The Cookie Jar and the Biscuit Tin
As a mom who has spent way too much time baking these last few months, I often find myself piling homemade cookies into a glass jar. Being in the kitchen is relaxing for me; I put on music, I am not organized in the least, and I wear an apron. I absently tie the strings as I search through the cupboards, never quite sure what I am planning to make; flicking through cookbooks, getting stuck on the stories, and caring more about the life of the person who wrote the book than the actual recipe.
My daughter laughs that I will start to bake after dinner, making sure we have something sweet to end the evening with; not good for my waist, but good for my soul (and does anything taste better than a warm cookie?). Easier than most people think, I add whatever I feel like from the pantry, but usually begin with a combination of butter, sugar and flour. I could never be a stand-up comedian, but I will happily improvise a recipe at 9:15pm in my nightgown.
Once they are cool, I pop what is left in a large glass jar, with a really tight lid. It takes a few seconds to screw open the top (and the noise will always get someone’s attention) but it feels a little more special to reach in and take a cookie from inside the jar.
Regular cookie jars (you know, the ones that say Cookie Jar on them) while lovely if you are on Sesame Street, don’t quite work in the real world. The seals (if they have them) never seal, and they are quite heavy and clunky; not good for a midnight raid with milk and a spoonful of peanut butter.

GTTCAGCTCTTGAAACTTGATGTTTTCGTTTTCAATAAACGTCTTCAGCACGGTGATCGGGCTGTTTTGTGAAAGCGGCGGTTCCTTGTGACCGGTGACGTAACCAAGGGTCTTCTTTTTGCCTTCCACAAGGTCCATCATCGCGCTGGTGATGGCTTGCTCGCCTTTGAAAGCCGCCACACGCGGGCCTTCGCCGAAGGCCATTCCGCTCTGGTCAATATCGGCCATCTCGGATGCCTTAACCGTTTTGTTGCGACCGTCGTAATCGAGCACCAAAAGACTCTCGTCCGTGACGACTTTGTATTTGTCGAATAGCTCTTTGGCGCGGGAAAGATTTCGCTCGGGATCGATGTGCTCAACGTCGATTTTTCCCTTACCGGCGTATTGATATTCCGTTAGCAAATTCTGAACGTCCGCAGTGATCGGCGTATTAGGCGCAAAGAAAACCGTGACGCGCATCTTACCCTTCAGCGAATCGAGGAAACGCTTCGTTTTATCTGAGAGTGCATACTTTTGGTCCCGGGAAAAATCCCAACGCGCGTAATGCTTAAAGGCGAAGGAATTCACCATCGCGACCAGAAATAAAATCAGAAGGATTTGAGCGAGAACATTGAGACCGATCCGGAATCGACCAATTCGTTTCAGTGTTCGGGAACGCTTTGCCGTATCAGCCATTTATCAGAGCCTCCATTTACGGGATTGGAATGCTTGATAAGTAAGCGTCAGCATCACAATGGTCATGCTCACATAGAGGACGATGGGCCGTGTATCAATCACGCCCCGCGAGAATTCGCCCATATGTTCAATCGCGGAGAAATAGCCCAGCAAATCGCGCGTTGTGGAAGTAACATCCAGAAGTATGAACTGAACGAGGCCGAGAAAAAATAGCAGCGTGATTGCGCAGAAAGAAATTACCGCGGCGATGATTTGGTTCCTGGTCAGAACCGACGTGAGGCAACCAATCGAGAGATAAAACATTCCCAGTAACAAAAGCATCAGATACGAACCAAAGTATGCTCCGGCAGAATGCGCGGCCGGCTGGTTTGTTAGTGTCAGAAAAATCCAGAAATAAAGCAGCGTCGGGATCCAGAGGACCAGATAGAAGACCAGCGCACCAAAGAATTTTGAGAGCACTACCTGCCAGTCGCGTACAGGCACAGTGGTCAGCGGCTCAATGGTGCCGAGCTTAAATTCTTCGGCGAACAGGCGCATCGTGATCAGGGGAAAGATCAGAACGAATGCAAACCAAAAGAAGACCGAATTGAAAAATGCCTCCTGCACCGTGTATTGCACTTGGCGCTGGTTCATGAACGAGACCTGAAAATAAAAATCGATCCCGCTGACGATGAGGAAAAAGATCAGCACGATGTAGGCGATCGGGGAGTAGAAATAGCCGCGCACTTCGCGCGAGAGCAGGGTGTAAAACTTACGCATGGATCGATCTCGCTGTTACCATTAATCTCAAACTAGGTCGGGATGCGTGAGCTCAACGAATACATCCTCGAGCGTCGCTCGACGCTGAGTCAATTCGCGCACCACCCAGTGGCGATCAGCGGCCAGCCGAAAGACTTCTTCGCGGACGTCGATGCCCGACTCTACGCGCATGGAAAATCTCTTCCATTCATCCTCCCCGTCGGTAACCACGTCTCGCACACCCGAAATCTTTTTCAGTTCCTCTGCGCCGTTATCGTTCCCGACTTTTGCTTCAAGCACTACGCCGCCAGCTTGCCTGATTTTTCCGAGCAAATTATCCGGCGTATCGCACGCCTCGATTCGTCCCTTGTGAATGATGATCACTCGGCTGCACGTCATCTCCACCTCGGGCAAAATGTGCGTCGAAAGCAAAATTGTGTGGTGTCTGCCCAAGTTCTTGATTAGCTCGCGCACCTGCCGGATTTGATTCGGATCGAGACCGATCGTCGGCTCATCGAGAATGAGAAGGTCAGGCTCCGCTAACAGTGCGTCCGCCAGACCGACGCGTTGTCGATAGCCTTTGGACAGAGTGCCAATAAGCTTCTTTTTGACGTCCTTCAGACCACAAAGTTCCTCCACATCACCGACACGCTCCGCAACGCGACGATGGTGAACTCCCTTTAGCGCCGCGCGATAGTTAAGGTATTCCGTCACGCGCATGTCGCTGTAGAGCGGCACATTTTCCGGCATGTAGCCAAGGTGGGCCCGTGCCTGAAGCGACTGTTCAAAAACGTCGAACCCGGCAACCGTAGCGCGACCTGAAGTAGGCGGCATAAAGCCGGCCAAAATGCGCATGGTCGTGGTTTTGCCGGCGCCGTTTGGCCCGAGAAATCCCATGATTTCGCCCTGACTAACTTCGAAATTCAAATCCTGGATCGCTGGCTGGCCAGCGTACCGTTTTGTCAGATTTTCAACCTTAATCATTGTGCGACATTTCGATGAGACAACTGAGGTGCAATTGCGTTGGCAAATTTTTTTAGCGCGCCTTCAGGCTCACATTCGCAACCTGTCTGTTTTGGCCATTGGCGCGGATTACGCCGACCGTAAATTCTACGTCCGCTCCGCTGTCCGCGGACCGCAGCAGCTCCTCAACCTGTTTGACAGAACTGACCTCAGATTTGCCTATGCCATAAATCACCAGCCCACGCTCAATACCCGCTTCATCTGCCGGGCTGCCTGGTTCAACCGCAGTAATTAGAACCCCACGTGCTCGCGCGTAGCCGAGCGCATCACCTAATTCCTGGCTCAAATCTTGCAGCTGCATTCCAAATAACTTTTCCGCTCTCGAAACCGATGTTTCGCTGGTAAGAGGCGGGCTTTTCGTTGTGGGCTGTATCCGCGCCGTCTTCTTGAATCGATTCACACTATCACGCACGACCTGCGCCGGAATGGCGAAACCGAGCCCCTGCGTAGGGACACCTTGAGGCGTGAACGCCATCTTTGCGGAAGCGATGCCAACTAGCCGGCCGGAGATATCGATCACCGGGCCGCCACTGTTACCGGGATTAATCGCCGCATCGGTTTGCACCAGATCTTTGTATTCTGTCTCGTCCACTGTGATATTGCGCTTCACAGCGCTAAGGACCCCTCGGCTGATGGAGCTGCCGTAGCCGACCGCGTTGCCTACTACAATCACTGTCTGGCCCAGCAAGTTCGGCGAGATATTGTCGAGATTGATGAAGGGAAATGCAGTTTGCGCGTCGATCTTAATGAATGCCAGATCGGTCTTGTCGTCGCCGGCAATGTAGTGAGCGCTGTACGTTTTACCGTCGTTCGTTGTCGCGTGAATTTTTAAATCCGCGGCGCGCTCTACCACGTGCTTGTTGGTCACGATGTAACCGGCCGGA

Growing up, we called them biscuits, and they lived in the Biscuit Tin. It was usually an old tin from Christmas, filled with very fancy English Biscuits or Chocolates, carefully sitting in folded paper cups. Once finished, the tin was filled with biscuits for the following week – usually one packet of plain, and one chocolate. It was sealed tight, and there was a measure of excitement to opening it up, never quite knowing what was inside. Disappointment set in if our favorite was gone, and we had to decide between something we didn’t like, and having nothing at all. If there was only one left, we had to ask if it was okay to take it. In hindsight, it was more about the ritual, than about seeing how many you could scoff when no-one was looking.
I think, we should celebrate the most sweetest moments, and bring back the Cookie Jar and the Biscuit Tin…
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